The Palace Letters, the Dismissal and Australian Politics

The release of the Palace letters has reopened debate about the most significant political crisis in Australia post World War 2. We have been reminded again of the unresolved trauma and passion unleashed by John Kerr’s dismissal of the Whitlam Government.

The letters bring into stark relief Kerr’s deeply political outlook and the troubling role played by the Palace in its engagement with and advice to Kerr. And they raise anew deeper issues in the Australian body politic that continue to demand attention.

As a person coming of age in the late 1960s and early 1970s, the election of the Whitlam Government (and in South Australia, the Dunstan Government) brought with it great hope and a sense of more promising possibilities and opportunities. I can vividly remember the relief, calm and positive feeling that came when Whitlam removed fees for tertiary education. That decision immediately signalled what was possible through progressive collective action. Whitlam was bringing such action to bear across a wide terrain of Australian life. Therefore, it came as a great shock when Whitlam was dismissed by Kerr, a decision responding to complicated events in Canberra but in ways that usurped the authority and legitimacy of an elected government and which undermined the robustness of our political system. The fact that in the ensuing years, we remain as divided as ever about what went on then and what we should do about it is a major source of concern about the health of the Australian public sphere.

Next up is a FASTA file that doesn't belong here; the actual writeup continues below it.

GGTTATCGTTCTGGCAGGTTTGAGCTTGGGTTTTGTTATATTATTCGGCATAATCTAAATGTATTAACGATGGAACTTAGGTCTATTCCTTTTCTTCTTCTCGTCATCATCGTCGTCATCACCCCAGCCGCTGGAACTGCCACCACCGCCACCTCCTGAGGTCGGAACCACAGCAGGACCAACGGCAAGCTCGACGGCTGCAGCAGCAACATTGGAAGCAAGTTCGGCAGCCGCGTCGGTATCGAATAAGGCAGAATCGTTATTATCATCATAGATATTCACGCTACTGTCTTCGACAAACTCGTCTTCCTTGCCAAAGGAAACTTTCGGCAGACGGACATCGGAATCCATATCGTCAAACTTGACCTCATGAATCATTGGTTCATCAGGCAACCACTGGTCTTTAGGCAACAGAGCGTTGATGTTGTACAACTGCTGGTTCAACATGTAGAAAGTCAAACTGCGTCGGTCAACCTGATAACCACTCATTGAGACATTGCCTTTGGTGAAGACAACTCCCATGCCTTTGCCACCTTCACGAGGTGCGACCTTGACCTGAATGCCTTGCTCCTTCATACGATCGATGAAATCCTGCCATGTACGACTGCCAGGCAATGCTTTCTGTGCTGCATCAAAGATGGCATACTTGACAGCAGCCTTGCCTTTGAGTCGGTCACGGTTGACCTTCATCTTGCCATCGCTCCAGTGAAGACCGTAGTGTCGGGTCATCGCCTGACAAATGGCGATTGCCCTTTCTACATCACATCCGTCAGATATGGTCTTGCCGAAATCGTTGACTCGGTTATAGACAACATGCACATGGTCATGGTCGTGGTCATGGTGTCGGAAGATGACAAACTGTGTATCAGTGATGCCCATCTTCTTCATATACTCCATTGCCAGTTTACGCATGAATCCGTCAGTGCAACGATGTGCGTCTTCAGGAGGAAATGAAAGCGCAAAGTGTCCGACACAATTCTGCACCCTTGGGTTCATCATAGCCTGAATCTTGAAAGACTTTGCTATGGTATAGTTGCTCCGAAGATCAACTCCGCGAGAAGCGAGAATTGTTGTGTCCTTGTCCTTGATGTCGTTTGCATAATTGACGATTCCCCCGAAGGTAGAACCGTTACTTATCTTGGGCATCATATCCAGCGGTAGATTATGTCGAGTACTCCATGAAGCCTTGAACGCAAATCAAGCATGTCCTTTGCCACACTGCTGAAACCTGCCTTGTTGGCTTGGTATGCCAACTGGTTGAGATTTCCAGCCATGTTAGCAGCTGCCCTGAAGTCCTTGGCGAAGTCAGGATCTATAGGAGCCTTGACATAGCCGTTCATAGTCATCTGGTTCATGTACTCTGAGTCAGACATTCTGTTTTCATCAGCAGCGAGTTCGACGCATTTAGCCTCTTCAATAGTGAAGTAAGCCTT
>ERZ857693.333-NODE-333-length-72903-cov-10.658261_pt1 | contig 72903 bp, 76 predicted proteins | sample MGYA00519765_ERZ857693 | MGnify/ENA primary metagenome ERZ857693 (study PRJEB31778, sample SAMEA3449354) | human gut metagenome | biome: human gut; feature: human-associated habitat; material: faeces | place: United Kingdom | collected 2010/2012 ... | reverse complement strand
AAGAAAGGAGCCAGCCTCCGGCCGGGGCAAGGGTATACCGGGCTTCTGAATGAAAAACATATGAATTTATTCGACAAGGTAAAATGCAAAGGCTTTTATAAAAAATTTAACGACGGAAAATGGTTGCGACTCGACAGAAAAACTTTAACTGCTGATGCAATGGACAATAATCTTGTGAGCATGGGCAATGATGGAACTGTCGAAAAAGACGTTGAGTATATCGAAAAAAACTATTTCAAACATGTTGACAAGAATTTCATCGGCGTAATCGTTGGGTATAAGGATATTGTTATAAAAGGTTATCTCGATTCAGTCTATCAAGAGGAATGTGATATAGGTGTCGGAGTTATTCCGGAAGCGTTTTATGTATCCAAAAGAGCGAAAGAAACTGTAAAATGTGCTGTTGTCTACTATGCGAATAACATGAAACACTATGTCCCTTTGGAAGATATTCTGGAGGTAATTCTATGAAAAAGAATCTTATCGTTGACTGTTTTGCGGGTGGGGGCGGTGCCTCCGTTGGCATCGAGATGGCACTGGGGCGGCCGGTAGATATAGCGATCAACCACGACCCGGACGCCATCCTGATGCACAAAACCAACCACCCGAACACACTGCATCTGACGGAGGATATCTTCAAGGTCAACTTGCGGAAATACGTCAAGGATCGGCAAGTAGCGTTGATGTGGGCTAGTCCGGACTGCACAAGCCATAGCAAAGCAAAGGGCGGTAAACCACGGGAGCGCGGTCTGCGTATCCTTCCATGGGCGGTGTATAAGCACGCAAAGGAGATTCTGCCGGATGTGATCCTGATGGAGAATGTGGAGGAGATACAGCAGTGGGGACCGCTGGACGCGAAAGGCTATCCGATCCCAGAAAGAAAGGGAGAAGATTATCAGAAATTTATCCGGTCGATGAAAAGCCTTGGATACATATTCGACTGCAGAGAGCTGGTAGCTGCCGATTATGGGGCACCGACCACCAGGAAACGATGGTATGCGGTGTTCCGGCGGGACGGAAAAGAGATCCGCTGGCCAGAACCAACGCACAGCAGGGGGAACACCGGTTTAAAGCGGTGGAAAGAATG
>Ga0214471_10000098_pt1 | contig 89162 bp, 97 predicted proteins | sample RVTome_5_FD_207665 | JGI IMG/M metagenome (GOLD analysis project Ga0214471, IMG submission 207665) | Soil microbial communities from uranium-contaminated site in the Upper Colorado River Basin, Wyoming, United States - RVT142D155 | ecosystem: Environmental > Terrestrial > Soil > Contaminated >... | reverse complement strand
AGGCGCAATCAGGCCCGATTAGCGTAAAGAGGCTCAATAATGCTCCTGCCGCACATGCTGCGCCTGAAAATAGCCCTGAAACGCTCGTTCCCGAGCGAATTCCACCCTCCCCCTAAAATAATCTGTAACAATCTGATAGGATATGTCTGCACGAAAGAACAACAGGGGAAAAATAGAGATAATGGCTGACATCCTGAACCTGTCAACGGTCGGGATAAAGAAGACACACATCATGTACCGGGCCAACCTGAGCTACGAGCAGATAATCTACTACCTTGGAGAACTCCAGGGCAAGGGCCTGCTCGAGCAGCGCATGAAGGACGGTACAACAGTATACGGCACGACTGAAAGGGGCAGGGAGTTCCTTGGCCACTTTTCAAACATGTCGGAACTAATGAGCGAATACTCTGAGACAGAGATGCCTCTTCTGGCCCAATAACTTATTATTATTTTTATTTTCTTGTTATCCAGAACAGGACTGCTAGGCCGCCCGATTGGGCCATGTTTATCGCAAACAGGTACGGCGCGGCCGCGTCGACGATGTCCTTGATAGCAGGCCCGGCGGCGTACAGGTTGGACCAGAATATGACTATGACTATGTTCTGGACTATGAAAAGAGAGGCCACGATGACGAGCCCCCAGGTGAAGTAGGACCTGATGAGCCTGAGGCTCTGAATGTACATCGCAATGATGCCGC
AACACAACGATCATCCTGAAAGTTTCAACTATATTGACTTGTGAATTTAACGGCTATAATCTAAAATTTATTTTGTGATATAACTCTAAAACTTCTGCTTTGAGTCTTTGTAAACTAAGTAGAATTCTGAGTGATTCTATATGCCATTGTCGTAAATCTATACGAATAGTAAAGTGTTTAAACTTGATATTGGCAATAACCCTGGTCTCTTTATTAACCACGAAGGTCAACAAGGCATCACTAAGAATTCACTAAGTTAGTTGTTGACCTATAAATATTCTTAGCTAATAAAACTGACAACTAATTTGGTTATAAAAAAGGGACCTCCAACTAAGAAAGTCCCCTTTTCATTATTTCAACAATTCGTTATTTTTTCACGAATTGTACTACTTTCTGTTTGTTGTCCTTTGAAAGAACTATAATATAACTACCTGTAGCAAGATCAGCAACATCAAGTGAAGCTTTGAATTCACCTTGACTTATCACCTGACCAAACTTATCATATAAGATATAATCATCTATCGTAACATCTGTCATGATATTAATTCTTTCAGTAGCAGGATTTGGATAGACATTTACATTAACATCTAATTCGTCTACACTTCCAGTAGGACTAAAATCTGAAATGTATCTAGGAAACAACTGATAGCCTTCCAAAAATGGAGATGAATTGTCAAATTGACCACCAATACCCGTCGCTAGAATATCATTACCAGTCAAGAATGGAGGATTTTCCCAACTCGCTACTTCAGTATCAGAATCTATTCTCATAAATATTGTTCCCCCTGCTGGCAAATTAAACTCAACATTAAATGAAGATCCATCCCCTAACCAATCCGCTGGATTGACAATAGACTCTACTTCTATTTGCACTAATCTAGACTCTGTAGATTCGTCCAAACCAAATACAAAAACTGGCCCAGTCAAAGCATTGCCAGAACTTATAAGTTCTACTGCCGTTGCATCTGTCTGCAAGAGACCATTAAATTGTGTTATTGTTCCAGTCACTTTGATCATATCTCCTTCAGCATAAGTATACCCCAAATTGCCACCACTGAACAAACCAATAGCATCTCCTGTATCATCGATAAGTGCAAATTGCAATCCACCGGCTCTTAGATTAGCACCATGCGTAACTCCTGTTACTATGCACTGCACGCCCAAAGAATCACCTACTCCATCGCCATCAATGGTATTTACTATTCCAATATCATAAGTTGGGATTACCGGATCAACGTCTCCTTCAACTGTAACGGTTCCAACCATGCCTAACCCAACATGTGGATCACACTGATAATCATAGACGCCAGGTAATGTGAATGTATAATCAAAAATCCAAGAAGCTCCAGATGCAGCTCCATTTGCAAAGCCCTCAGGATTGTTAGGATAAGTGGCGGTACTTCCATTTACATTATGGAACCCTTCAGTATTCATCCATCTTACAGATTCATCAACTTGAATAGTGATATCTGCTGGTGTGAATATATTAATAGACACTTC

Trawling through the Palace letters has therefore been a necessary if not edifying experience given that they are filled with mutual and self-serving reinforcement between the protagonists. The political focus and content of the letters is very stark coming from what we expect to be apolitical institutions and roles. From the start of the letters in September 1974 just after Kerr’s appointment as Governor-General, the deeply conservative political preoccupations in the correspondence are truly amazing. All of the observations that have been made about Kerr’s repressed political ambition are on full and unfiltered display. All the way through there is a basic imbalance. On the one hand, Kerr’s fulsome commentary on events is often expressed with an apologetic tone about both the amount of detail his letters contain and the trouble his actions may have caused the Palace. On the other hand, the replies from the Palace are much briefer and are basically content to reinforce or stay aloof from Kerr’s commentary and analysis even if they express very loaded and one-sided political views.

The Murdoch media argue that there is nothing much new in what the letters reveal. Yes, Kerr was in very close contact with the Palace seeking and receiving advice, support and reassurance about his thinking and options. Nevertheless, Kerr was careful in keeping the Queen at arms-length from the decision to dismiss the Whitlam Government. There is no smoking gun demonstrating the Palace’s direct involvement in that decision. Indeed, there was considerable caution expressed to Kerr about the use of the reserve powers.